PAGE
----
Petabyte-Scale Text Processing with Spark by Aleksey Slyusarenko (Grammarly blog post)

At Grammarly, we have long used Amazon EMR with Hadoop and Pig in support of our big data processing needs. However, we were really excited about the improvements that the maturing Apache Spark offers over Hadoop and Pig, and so set about getting Spark to work with our petabyte text data set. This talk describes the challenges we had in the process and a scalable working setup of Spark that we have discovered as a result.

Lord of the Spark or an easy way for Java Developers to tame Big Data by Evgeny Borisov (no slides)

Are you frightened of Big Data? Do you think it’s complicated, and in order to work in this field you need to learn a lot of new concepts, tools and paradigms?

I have good news for you: Apache Spark, an open source Big Data processing framework, can spare you these concerns. You might heard that in order to use Spark you should know Scala or Python? Perhaps somebody had told you that Java API of Spark is limited, bulky and inconvenient? That all your previous Java experience is useless? Inversion of Control, design patterns, Java frameworks such as Spring, JUnit or Maven/Gradle are not your friends anymore?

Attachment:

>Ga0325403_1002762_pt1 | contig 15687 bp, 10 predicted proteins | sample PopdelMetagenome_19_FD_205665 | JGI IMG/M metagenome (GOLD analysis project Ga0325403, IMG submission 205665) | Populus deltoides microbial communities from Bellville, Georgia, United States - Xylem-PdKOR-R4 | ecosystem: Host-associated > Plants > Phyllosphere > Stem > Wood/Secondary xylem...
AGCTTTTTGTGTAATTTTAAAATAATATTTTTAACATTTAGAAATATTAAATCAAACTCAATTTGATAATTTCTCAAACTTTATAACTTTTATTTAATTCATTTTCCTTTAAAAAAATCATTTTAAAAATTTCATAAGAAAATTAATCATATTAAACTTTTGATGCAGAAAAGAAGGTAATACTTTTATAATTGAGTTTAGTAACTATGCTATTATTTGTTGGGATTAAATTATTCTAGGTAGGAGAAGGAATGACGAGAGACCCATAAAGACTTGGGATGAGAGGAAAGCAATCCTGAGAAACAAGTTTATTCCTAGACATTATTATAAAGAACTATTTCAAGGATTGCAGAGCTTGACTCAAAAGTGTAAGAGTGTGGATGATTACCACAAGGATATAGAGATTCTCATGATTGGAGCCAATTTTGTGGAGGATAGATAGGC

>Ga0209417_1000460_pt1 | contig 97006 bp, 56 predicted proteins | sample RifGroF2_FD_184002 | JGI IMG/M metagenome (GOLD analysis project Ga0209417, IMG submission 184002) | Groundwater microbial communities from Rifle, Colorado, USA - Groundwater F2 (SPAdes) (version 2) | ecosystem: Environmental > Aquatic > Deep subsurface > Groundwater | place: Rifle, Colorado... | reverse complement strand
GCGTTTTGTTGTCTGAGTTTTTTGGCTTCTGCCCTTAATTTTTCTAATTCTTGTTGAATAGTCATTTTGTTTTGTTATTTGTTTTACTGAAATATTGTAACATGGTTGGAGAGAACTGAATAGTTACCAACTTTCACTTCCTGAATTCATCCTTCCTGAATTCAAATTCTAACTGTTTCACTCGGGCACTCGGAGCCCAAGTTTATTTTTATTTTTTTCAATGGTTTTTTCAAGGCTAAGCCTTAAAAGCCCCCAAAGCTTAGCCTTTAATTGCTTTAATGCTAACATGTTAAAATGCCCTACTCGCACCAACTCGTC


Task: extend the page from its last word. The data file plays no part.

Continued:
I have further good news for you: Writing Spark with Java can be very elegant and for sure more familiar to you. This talk is for Java developers who want to process Big Data in the most efficient and simple way, using the cutting edge technology — Spark. We will take a look on Spark API and cover its capabilities. Finally, I’ll demonstrate that in order to work with Spark you can still use the same techniques and knowledge you’ve gained in the world of Java.

Lightning Talks

Code generation with Javac Plugin by Oleksandr Radchykov

Javac plugin API was introduced in java 8. We can use this API for getting cool things done (like code generation/code analyzing). However it is not widely used right now. Most of java magic projects like Lombok, Java-OO are using annotation processing. I want to show brand new approach for making the magic in java which has some benefits. Right now I have prototype which gives us the power of auto type casting in java and, if you want to use it, you shouldn’t add any dependencies to your project for using it, you should only add flag for compiler. In future I think it can be done through build tool plugin.

Unfortunately I missed the beginning of this talk. Looking forward for video record. The end of this talk was very interesting.

RxJava Applied: Concise Examples where It Shines by Igor Lozynskyi (slides, github)